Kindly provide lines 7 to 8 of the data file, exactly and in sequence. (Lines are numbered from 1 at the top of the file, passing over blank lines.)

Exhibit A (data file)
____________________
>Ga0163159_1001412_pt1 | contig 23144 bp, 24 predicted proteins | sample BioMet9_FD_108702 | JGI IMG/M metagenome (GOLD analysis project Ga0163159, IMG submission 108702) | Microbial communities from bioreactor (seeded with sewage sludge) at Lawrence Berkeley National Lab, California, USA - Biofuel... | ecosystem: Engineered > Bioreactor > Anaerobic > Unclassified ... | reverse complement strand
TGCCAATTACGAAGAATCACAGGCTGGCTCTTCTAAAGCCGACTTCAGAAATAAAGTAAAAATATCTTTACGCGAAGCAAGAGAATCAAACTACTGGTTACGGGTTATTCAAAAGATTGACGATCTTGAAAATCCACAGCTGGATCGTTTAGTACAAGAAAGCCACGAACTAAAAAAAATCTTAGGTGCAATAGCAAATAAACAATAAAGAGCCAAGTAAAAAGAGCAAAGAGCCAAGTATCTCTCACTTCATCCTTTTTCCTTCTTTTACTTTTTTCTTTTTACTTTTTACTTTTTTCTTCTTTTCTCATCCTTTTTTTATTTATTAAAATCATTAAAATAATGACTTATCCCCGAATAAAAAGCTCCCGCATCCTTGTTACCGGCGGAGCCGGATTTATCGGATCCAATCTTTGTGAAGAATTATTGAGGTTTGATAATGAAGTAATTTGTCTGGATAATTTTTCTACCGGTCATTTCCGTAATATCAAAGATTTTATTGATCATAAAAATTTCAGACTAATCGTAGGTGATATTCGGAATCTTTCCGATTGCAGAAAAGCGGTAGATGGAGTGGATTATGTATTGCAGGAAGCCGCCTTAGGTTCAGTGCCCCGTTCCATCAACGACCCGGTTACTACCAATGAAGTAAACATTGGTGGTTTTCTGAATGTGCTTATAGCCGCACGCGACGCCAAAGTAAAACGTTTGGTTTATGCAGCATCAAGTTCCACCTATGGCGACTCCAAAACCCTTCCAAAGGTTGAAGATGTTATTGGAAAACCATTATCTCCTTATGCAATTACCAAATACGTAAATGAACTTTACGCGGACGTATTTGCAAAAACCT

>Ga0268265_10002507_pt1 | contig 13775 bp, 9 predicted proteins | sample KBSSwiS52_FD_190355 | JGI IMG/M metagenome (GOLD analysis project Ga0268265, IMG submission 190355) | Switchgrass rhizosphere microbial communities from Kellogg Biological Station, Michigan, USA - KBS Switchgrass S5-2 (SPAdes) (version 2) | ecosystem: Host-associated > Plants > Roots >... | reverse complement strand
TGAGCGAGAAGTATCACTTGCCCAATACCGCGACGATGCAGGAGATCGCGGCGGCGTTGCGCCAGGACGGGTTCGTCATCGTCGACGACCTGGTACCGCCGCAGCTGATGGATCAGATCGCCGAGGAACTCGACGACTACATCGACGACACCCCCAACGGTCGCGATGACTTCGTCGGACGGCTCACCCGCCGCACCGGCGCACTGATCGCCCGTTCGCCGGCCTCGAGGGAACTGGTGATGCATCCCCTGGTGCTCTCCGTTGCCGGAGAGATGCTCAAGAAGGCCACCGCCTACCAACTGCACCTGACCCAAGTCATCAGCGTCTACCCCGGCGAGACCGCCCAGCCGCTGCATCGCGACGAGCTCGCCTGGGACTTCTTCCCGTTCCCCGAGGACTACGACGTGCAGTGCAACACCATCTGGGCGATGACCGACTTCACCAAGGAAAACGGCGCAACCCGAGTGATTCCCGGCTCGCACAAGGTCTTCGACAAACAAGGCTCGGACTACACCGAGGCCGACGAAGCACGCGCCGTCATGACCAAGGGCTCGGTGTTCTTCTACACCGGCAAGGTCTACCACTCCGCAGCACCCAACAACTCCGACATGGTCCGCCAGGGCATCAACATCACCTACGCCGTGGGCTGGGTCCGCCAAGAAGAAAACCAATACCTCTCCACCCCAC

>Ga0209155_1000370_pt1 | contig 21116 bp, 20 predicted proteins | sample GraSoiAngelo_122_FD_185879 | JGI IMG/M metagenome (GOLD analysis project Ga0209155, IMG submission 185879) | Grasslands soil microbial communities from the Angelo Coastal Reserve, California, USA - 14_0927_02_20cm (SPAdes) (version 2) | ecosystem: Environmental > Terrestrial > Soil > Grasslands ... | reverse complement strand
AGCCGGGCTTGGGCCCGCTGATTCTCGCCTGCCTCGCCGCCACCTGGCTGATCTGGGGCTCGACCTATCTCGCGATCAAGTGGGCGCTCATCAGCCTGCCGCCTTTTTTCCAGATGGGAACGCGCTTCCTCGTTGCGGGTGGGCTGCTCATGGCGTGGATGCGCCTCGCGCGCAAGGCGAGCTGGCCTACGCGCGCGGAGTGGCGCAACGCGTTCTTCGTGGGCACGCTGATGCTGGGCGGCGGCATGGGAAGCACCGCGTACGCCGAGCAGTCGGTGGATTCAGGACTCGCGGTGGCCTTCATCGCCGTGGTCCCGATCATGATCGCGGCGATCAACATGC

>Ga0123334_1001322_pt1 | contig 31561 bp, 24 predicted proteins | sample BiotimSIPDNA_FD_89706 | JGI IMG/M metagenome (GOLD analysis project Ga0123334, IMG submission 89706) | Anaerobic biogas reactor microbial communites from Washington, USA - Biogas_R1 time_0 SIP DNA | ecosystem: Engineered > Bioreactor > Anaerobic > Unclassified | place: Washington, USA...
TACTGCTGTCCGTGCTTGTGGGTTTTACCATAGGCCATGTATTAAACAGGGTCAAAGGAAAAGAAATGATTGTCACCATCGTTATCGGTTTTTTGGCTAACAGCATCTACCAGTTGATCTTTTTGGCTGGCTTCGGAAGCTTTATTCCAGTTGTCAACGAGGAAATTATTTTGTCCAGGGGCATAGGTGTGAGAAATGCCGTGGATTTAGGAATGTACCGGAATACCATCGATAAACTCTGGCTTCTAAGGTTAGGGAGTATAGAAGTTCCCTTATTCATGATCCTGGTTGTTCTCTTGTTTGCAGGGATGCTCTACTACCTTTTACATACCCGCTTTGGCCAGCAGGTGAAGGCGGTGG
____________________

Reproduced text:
>Ga0123334_1001322_pt1 | contig 31561 bp, 24 predicted proteins | sample BiotimSIPDNA_FD_89706 | JGI IMG/M metagenome (GOLD analysis project Ga0123334, IMG submission 89706) | Anaerobic biogas reactor microbial communites from Washington, USA - Biogas_R1 time_0 SIP DNA | ecosystem: Engineered > Bioreactor > Anaerobic > Unclassified | place: Washington, USA...
TACTGCTGTCCGTGCTTGTGGGTTTTACCATAGGCCATGTATTAAACAGGGTCAAAGGAAAAGAAATGATTGTCACCATCGTTATCGGTTTTTTGGCTAACAGCATCTACCAGTTGATCTTTTTGGCTGGCTTCGGAAGCTTTATTCCAGTTGTCAACGAGGAAATTATTTTGTCCAGGGGCATAGGTGTGAGAAATGCCGTGGATTTAGGAATGTACCGGAATACCATCGATAAACTCTGGCTTCTAAGGTTAGGGAGTATAGAAGTTCCCTTATTCATGATCCTGGTTGTTCTCTTGTTTGCAGGGATGCTCTACTACCTTTTACATACCCGCTTTGGCCAGCAGGTGAAGGCGGTGG